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Early civilizations believed that many gods inhabited the earth and heavens. Each was responsible for managing his or her specific realm. They had a direct and immediate effect on our lives. At best, we could attempt to appease them. After we moved from an anamistic to a mechanical model of the universe, many of these spirits were exorcised. We no longer needed supernatural explanations for natural phenomena.
Humans long believed that the earth was seated at the center of the universe. Everything revolved around us. Although the Copernican revolution eventually shifted us from a geocentric to a heliocentric model of the universe, our world maintained a relatively central location in a fairly small domain. It was only during this century that certain "nebulae" were discovered to be galaxies like our own, receding from us at tremendous rates of speed. As the Big Bang model gained acceptance, we found ourselves further displaced from our privileged position in the cosmos. We have been reduced to infinitesimal beings in a vast, expanding universe to which there is no center.
Many theologians saw no problem with the Big Bang theory. It mattered little if the universe began as a singularity of fundamental particles. Our primordial soup still needed a chef. God's throne simply needed to be relocated. However, quantum mechanics has seriously challenged the necessity of a Prime Mover. Quantum fluctuation allows for the possibility of particles emerging out of a vacuum. God was not even needed to create the conditions prior to the Big Bang! Besides, it seemed absurd to speak of a Being before being.
One of the most compelling arguments for belief in a Creator has been the observation that our universe is structured in such a way that life was able to emerge at all. If the universe's rate of expansion or the values of the gravitational, electromagnetic, or nuclear forces exceeded specific parameters, we would not be here to ask such thoughtful questions as the one posed here. The extraordinarily precise conditions necessary for life to develop appear to be incredible.
Presently, inflationary theory has reduced the need to impose such finely calibrated conditions prior to the Big Bang. We are therefore less compelled to invoke the Anthropic Principle, suggesting that this magnificent universe was specifically designed for us or that it exists as it does because we are here to observe it. This could simply be viewed as another attempt to reinstate our special position in the cosmos.
So how can we as intelligent and informed individuals continue to believe in God? By abandoning some of the narrow doctrines we have embraced throughout history! It is now very difficult to maintain an anthropomorphic notion of God a a being in heaven, creator and ruler of the universe. But knowledge of modern physics does not preclude the belief in God as spirit. Intellectual achievement has not eradicated the need for spiritual fulfillment.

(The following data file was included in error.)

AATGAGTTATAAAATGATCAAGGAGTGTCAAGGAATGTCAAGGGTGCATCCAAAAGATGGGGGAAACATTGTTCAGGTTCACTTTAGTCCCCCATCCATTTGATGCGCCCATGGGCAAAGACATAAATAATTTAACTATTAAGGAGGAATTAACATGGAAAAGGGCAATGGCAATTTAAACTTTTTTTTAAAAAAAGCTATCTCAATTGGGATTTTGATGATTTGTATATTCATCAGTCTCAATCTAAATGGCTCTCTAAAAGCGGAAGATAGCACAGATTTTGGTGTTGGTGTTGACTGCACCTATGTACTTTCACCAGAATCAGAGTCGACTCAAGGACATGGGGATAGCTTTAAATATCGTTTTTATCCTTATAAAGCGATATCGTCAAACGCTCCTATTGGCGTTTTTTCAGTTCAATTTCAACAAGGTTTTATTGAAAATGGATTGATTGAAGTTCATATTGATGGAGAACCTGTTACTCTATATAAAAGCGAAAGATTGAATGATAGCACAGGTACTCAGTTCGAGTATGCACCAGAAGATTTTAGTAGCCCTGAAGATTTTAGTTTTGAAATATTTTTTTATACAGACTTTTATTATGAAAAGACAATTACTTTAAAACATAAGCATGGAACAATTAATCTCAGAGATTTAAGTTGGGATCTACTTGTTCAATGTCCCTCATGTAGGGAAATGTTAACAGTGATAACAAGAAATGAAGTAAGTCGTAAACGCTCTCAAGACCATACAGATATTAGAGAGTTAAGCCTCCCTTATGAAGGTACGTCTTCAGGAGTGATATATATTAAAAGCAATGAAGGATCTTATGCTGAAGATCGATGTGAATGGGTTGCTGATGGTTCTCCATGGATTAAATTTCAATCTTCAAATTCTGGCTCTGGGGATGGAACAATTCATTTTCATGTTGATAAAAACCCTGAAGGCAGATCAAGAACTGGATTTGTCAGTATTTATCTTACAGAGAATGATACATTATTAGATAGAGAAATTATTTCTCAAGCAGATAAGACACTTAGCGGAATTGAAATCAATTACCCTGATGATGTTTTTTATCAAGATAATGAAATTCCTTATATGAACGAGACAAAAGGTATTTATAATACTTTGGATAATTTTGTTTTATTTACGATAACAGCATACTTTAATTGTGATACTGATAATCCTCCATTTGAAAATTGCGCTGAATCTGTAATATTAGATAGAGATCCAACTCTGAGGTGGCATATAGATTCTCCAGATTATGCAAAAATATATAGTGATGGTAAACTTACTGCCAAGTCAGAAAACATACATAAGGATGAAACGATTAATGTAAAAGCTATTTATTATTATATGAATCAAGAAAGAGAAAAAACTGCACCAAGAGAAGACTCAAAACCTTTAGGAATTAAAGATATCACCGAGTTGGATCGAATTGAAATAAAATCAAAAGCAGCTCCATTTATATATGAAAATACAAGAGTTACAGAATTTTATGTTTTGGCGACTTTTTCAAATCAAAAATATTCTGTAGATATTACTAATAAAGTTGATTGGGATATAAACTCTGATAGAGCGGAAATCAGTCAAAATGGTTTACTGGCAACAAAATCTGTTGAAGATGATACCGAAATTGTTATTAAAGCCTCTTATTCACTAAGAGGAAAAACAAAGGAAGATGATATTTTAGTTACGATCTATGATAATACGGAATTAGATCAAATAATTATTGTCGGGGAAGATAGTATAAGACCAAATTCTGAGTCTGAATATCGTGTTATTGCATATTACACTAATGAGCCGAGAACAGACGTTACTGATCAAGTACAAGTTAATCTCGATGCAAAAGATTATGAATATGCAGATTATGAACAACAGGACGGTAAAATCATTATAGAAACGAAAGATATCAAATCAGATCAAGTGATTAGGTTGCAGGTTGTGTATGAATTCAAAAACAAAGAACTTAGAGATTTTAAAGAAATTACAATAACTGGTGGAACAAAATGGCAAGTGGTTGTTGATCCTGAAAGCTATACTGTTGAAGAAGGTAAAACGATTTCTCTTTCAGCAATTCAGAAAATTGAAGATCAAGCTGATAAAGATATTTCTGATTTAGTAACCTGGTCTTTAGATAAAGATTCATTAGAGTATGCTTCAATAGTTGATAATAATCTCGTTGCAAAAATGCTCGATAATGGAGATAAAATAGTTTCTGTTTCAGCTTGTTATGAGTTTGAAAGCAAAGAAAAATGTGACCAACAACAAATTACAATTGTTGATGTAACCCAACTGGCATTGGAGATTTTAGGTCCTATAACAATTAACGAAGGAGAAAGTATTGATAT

The roots of spirituality are to be found in our consciousness. Once certain portions of the universe developed self-awareness, it irrevocably altered what we could consider "natural." A schizm was created beteen subject and object, inner and outer. There opposing poles maintain an interdependent relationship. One directly affects the other. For instance, as our consciousness develops, so does our understanding of the cosmos. Changes in accepted beliefs about the universe directly impact how we view ourselves. This, in turn, affects our interpretation of events around us and how we approach them. The cycle continues. In this sense, we impart as much meaning to the universe as we derive from it.
Our evolving consciousness has allowed us to direct our attention beyond that which we can actually observe. We look past mere appearances in search of a deeper meaning that may lie within (or behind) the thing itself. This is reflected in our belief in a transcendent God, one who exists beyond space and time. Although physical laws have predominantly replaced the supernatural as an explanatory principle, our tendency to transcend the observable remains as prevalent in theoretical physics as it does in theology. We create hypothetical constructs to explain events that we cannot directly experience. These constructs are accepted as real as long as they comply with our theories.
Our ability to extend our range of understanding and influence has allowed us to accomplish very much. Unfortunately, it has also made us acutely aware of our separation from the world. Our mastery over nature has estranged us from it. We attempt to reestablish the sense of connection or grounding that has been lost. These efforts lead many people to believe in an immanent God. Rather than being infinitely removed and essentially unknowable, this God resides immediately in and around us. We can look to be inspired (i.e., filled with spirit, breath) in our daily lives.
Most cultures have developed elaborate rituals and established guides to assist people in their search for the spiritual. Through specific practices, some people are able to experience moments that profoundly affect them. These experiences have often been described as creating a sense of oneness with the universe. The distinction between inner and outer disappears. Time is altered. We feel a sense of awe and humility in the face of a power far greater than ourselves. Many of us have achieved the same effect by silently gazing at a starlit sky. Our current knowledge about the universe in no way diminishes this experience. If anything, it adds to our sense of wonder at the tremendous beauty and complexity that exists around us.
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